I am no expert in UK politics and I have never played an MP or even a barrister on TV, but I did forego a room at a Holiday Inn Express last night to stay up to the small hours watching BBC World at home, so I won’t let a lack of knowledge stop me. I think — and I hope this is not just wishful thinking — that the results of Thursday’s election in the UK augur poorly for the U.S. Democratic Party in 2016.
Now most people know by now that the SNP (Scottish National Party) swamped Scotland, winning near every parliamentary seat, and that the Conservative Party did extremely well, much better than expected, winning 331 seats and gaining a majority of Parliament without need of coalition partners.
What most people outside the UK don’t realize, however — and you certainly wouldn’t know if you read the absurd coverage in the Wall Street Journal — is how the popular vote went. (The UK has a peculiar system where a party could come in second in virtually every election and end up with no seats in Parliament.) Of the five largest parties, the Conservatives gained 36.9% of the vote, Labour 30.4%, UKIP (UK Independence Party) 12.6%, Liberal Democrats 7.9%, SNP 4.7% and Green 3.8%. (Perhaps the relatively good showing of the Greens, just making its way into the top five of umpteen parties, accounts for the relatively poor showing — only 8,419 votes en toto — for the “Cannabis Is Safer Than Alcohol party.” Yes, they have one.)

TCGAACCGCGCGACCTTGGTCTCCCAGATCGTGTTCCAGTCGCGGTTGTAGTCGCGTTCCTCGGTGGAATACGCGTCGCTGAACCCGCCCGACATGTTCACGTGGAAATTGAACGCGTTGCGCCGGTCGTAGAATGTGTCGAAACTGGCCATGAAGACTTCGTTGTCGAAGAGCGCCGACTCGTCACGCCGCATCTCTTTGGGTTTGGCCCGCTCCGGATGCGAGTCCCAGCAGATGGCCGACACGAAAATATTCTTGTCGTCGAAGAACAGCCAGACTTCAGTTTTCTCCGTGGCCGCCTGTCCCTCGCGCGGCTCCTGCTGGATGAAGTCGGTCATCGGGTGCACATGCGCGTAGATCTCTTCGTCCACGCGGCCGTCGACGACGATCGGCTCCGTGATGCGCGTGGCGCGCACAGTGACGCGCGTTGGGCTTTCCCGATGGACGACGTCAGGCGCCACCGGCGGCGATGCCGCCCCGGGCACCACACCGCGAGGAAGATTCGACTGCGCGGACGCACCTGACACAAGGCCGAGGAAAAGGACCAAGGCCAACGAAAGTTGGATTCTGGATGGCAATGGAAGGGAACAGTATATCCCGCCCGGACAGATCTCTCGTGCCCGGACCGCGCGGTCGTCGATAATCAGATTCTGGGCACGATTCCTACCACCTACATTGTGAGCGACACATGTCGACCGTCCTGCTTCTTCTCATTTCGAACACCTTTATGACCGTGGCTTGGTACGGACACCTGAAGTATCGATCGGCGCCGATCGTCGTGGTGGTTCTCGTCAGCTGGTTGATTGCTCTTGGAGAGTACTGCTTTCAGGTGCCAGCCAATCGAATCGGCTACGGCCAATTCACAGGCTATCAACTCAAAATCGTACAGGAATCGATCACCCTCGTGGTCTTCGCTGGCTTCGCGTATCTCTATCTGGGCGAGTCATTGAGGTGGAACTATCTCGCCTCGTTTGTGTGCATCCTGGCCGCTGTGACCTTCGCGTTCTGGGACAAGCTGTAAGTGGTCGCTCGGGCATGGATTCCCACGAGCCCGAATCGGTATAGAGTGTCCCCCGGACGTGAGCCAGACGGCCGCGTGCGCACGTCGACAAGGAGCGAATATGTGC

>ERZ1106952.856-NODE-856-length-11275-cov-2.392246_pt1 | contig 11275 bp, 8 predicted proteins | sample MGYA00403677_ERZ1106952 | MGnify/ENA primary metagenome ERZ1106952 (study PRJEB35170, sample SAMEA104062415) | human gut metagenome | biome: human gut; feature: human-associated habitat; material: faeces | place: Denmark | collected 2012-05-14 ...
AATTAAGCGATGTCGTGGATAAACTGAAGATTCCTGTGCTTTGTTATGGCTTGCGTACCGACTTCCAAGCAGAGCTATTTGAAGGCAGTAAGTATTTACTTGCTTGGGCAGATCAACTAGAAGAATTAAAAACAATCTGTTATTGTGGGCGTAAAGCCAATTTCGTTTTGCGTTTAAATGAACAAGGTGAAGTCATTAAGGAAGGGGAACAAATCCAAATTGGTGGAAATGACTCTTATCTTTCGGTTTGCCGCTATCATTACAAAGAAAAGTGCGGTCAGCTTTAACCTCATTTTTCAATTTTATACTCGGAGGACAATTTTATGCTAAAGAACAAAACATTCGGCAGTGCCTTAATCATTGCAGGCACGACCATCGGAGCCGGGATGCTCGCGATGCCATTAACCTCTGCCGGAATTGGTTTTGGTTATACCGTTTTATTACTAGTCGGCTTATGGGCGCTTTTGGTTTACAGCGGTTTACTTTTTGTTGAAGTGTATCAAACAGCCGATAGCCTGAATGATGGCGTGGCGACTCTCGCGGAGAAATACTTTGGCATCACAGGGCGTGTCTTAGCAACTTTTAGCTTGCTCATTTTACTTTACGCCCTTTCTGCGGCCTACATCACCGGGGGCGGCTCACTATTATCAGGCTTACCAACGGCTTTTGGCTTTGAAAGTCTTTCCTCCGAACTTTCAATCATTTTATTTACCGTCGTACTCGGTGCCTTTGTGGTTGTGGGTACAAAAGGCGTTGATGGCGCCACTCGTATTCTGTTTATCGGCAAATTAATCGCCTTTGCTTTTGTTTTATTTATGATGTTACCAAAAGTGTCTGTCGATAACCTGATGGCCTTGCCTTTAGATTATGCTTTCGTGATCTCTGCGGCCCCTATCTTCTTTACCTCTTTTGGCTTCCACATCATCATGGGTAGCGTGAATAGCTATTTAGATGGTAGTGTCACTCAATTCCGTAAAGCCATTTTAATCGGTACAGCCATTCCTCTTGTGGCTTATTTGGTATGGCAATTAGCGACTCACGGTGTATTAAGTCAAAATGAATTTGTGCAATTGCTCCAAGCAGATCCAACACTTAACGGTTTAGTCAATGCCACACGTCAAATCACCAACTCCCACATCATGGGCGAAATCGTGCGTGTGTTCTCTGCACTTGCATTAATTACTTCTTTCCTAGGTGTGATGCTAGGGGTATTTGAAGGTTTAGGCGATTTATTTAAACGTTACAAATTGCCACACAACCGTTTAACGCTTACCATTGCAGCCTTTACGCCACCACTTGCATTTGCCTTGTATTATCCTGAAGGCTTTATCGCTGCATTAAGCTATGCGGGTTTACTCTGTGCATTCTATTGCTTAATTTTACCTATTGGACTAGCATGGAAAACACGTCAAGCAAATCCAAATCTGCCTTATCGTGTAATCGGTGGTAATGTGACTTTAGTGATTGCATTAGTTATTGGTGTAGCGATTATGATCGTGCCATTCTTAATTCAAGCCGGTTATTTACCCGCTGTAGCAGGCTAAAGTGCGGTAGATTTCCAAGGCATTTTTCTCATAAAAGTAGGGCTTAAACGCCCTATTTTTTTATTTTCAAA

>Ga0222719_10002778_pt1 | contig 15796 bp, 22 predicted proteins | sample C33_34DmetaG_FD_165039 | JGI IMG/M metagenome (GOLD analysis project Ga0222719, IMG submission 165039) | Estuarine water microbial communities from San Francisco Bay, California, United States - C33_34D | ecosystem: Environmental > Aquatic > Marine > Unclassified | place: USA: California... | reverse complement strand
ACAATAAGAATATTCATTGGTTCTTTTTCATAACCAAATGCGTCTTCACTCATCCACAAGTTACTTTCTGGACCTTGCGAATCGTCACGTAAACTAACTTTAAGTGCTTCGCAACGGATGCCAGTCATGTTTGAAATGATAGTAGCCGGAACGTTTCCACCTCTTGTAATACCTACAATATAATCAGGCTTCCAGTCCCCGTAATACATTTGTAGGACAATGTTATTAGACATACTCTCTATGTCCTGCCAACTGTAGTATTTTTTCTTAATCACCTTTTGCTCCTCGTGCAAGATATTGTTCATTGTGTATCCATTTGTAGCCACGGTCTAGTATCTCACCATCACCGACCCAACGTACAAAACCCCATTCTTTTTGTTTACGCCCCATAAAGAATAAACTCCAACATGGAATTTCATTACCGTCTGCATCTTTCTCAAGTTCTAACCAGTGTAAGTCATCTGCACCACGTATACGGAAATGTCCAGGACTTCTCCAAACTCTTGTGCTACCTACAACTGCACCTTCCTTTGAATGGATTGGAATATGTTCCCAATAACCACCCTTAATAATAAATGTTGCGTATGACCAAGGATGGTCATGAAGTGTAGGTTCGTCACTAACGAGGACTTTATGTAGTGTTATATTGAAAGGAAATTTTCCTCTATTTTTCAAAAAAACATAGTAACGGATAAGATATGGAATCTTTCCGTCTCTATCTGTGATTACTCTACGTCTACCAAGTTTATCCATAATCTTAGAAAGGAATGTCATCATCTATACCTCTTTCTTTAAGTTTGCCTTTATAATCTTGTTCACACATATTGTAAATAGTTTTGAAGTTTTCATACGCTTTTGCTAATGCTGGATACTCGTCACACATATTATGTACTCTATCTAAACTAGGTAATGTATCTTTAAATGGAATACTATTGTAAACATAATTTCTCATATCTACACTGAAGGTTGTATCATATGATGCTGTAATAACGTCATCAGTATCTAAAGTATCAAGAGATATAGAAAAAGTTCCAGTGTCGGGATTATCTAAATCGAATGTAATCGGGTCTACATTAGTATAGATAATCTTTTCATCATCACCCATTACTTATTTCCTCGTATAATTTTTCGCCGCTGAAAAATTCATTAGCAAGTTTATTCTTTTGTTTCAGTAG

By far the party that saw the biggest increase in popularity from the 2010 election was the EU-skeptical UKIP, which went up 9.5%, more than tripling the gain of any other party, including the SNP (Scotland is not that populous). Although UKIP has only one measly parliamentary seat due to that odd UK electoral process, this means that the two top right-leaning parties garnered a whopping 49.5% of the vote. Predictions had been for a close election. It wasn’t.
Silent majority? Seems like it was, but why? For one thing, the media, including the all-dominant Beeb, leans left in the UK and wants to convince themselves and others that they are in good shape, spouting their party line time after time until it becomes accepted cant by them and their global audience. We know that this happens here in the U.S. as well and many people get browbeaten by it, tending to keep their opinions to themselves. It may even be worse over there.
One of the inaccuracies of polling is that low-information voters tend to get overcounted because they tend not to vote in the end. At the same time, many who are keeping their heads down lest they be accused — almost always falsely — of racism, homophobia, greed, etc., are undercounted. This could well have been what happened in the UK and in the U.S. during the 2014 election when Republicans did better than expected. Will it happen in 2016? It’s not impossible, especially with the conditions in our country being what they are.
Oh, and in case you were wondering, the Monster Raving Loony Party garnered only 8,398 votes in the UK election. Bragging rights once again to the Cannabis Is Safer Than Alcohol party. Take that to the pub and smoke it!
Roger L. Simon’s “Diary of a Mad Voter” will debut on PJ Media on Monday, May 11.